The Trans-Pacific Partnership is a fundamentally flawed trade deal that puts much at risk in Canada, with little to offer Canada's economy in return.
A majority now back the 11-country trade deal.
This is the first such opportunity since the deal came into effect in 1994, and we are not likely to get another for many years.
Looks like the deal could go ahead without the U.S.
For as much as a government wishes to enact progressive policies, trade agreements -- such as the Canada-EU Economic and Trade Agreement (CETA) and the Trans-Pacific Partnership (TPP) -- curtail their abilities to redistribute income and legislate for the common interest. These deals are vectors of inequality.
Pfizer has been the subject of controversies relating to its pricing and tax practices.
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The pressures on Canadian interests abroad will be significant, so long as the United States remains the guarantor of Canadian national security and the major partner in economic prosperity. So what does the U.S. election mean for Canada in the world?
It was one of the world's most ambitious trade deals.
Photo:Maude Barlow, Chair of the Council of Canadians at a massive rally in Stuttgart, Germany against CETA and TTIP. (Council
Incorrectly suggesting that the TPP will mean greater numbers of migrant workers is a form of dog-whistle politics that further entrenches the dangerous anti-immigrant sentiment that exists in Canada. We should instead oppose the TPP because it will impoverish and displace some of the poorest in the world.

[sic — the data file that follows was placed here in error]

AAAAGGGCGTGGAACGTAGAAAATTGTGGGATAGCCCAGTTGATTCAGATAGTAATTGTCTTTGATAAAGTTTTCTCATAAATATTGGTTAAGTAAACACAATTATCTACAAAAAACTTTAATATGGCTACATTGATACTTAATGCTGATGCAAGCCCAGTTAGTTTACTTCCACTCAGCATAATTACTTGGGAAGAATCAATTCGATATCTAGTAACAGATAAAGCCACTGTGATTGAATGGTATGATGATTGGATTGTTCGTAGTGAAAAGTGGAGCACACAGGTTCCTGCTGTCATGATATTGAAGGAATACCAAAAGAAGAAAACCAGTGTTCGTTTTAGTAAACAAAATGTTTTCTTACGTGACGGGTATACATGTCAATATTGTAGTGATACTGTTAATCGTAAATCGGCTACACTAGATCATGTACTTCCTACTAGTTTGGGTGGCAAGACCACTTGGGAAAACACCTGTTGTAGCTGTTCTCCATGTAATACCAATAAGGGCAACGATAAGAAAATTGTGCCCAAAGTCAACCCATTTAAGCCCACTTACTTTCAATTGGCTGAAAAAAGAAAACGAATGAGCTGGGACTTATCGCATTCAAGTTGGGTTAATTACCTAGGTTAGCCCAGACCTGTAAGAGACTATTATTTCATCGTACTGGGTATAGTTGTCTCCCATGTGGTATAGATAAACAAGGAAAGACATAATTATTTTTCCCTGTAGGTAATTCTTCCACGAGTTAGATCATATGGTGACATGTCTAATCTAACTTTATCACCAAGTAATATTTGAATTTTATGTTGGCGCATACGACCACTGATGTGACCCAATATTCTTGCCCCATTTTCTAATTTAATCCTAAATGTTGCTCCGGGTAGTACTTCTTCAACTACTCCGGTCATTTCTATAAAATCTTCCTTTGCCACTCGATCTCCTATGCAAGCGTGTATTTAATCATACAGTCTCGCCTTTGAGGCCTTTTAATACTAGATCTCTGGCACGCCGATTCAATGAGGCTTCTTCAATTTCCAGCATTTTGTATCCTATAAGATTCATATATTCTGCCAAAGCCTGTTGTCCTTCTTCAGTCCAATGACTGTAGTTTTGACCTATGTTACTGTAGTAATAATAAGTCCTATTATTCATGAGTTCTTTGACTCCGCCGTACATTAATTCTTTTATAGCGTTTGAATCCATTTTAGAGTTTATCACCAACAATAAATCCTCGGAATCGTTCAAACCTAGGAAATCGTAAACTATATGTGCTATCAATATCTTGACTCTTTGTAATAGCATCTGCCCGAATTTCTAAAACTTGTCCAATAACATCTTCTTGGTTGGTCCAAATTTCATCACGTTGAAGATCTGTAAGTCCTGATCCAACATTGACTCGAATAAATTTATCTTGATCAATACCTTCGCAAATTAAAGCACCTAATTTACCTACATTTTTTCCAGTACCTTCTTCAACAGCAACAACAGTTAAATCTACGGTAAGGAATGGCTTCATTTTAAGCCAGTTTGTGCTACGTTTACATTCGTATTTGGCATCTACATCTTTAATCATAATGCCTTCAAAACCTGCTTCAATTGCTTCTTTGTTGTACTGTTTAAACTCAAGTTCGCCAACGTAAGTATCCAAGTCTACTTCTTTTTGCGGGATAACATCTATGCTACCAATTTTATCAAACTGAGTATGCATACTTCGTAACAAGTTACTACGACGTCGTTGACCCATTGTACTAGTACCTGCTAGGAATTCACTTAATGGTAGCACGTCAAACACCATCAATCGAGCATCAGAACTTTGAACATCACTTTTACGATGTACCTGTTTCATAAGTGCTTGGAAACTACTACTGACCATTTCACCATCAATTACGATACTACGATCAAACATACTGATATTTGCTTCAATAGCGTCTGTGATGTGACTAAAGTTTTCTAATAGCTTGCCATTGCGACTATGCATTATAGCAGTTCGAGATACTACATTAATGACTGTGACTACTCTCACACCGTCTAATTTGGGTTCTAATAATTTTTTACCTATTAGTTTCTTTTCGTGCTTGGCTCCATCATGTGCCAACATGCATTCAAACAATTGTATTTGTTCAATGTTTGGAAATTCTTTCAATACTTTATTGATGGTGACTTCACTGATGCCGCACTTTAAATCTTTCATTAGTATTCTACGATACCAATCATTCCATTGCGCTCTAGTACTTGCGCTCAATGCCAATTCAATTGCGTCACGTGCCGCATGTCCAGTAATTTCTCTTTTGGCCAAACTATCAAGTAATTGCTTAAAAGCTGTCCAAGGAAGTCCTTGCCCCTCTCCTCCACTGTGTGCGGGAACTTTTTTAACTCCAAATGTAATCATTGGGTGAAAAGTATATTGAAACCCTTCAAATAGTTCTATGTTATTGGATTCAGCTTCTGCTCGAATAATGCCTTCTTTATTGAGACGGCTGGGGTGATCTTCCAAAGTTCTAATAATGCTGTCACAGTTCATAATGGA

During the last federal election, the Liberals promised more free votes in the House so MPs could more effectively represent their constituents. The TPP is an issue that demands our representation. It will affect every Canadian, but will have specific and diverse impacts on different parts of the country.
The bottom line is that Canada now appears as the only 'adult' in the room when it comes to global trade negotiations. Should the U.S. continue to fail and flail in its attempts to bring the TPP to a vote, that comparative distinction will carry through to Asian countries looking to pick up the pieces of a failed TPP and gain access to the NAFTA market.
The TPP is all but dead. And following the stunning October 14 vote in Belgium, it seems CETA may very well be on its deathbed. This is a huge blow against the big business agenda of the Justin Trudeau Liberals. Sadly, Canadian unions and the New Democratic Party can take little credit for it.
Trade is not something we are afraid of. It is not something we oppose. But we are afraid of the sorts of rules contained within trade agreements that establish more rights for corporations. Agreements like CETA and the TPP are pushing the world in the wrong direction.
Many of the promises -- increased productivity, more jobs, more money in our pockets -- have simply not come true. This is ironic because, as free trade agreements become toxic all over the world, Canada, a country bound by a long-standing trade deal, has not had a comprehensive debate on the proposed CETA (trans-Atlantic) or TPP (trans-Pacific) agreements.
Our current first-past-the-post (FPTP) electoral system has regularly awarded 100 per cent power to one of Canada's two established "centrist" political parties -- the Liberal Party or the Conservative Party(formerly, Progressive Conservative Party) -- even when their share of the popular vote has been well below 50 per cent of total votes cast, nationwide.
We hear often that Canada is a trading nation and that, without trade agreements such as the Trans Pacific Partnership (TPP) and the Comprehensive Economic and Trade Agreement (CETA) with Europe, we will lose access to 800 million consumers and 40 per cent of the world economy.
Trade between Japan and Canada has stagnated for over a decade. Exports from Canada to Japan grew only four per cent from 2006 to 2015, while Canada's imports from Japan have declined. There is good news -- foreign investment from both sides show an upwards trend -- but business will need help to capitalize on this opportunity.